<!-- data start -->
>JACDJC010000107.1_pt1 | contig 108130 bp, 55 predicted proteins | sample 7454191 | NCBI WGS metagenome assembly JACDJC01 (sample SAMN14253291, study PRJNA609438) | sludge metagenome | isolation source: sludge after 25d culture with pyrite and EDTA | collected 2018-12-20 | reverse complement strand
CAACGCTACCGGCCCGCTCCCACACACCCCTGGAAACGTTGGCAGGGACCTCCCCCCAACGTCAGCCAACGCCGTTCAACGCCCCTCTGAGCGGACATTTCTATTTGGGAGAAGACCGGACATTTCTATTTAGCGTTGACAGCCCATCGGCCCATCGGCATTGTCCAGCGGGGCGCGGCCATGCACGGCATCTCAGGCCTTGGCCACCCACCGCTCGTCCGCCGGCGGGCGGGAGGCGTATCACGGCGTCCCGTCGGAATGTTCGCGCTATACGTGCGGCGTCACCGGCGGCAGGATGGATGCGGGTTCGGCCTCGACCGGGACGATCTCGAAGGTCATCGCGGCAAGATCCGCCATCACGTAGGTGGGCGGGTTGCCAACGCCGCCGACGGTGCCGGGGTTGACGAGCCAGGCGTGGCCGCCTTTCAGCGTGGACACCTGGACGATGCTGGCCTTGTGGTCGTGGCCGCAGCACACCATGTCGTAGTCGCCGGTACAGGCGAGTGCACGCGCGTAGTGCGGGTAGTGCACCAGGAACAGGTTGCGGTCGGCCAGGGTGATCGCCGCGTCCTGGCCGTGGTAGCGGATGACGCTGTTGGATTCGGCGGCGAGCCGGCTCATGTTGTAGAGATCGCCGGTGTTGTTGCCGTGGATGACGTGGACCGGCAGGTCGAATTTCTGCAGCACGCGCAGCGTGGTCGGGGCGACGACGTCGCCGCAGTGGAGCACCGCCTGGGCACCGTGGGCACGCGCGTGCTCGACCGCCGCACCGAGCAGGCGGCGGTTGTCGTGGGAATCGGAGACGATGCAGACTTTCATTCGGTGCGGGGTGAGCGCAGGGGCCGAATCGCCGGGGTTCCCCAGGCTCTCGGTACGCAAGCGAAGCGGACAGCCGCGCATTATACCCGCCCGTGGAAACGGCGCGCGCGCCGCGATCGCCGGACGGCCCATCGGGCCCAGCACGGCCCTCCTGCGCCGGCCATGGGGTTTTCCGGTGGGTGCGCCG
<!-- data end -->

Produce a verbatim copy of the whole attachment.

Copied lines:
>JACDJC010000107.1_pt1 | contig 108130 bp, 55 predicted proteins | sample 7454191 | NCBI WGS metagenome assembly JACDJC01 (sample SAMN14253291, study PRJNA609438) | sludge metagenome | isolation source: sludge after 25d culture with pyrite and EDTA | collected 2018-12-20 | reverse complement strand
CAACGCTACCGGCCCGCTCCCACACACCCCTGGAAACGTTGGCAGGGACCTCCCCCCAACGTCAGCCAACGCCGTTCAACGCCCCTCTGAGCGGACATTTCTATTTGGGAGAAGACCGGACATTTCTATTTAGCGTTGACAGCCCATCGGCCCATCGGCATTGTCCAGCGGGGCGCGGCCATGCACGGCATCTCAGGCCTTGGCCACCCACCGCTCGTCCGCCGGCGGGCGGGAGGCGTATCACGGCGTCCCGTCGGAATGTTCGCGCTATACGTGCGGCGTCACCGGCGGCAGGATGGATGCGGGTTCGGCCTCGACCGGGACGATCTCGAAGGTCATCGCGGCAAGATCCGCCATCACGTAGGTGGGCGGGTTGCCAACGCCGCCGACGGTGCCGGGGTTGACGAGCCAGGCGTGGCCGCCTTTCAGCGTGGACACCTGGACGATGCTGGCCTTGTGGTCGTGGCCGCAGCACACCATGTCGTAGTCGCCGGTACAGGCGAGTGCACGCGCGTAGTGCGGGTAGTGCACCAGGAACAGGTTGCGGTCGGCCAGGGTGATCGCCGCGTCCTGGCCGTGGTAGCGGATGACGCTGTTGGATTCGGCGGCGAGCCGGCTCATGTTGTAGAGATCGCCGGTGTTGTTGCCGTGGATGACGTGGACCGGCAGGTCGAATTTCTGCAGCACGCGCAGCGTGGTCGGGGCGACGACGTCGCCGCAGTGGAGCACCGCCTGGGCACCGTGGGCACGCGCGTGCTCGACCGCCGCACCGAGCAGGCGGCGGTTGTCGTGGGAATCGGAGACGATGCAGACTTTCATTCGGTGCGGGGTGAGCGCAGGGGCCGAATCGCCGGGGTTCCCCAGGCTCTCGGTACGCAAGCGAAGCGGACAGCCGCGCATTATACCCGCCCGTGGAAACGGCGCGCGCGCCGCGATCGCCGGACGGCCCATCGGGCCCAGCACGGCCCTCCTGCGCCGGCCATGGGGTTTTCCGGTGGGTGCGCCG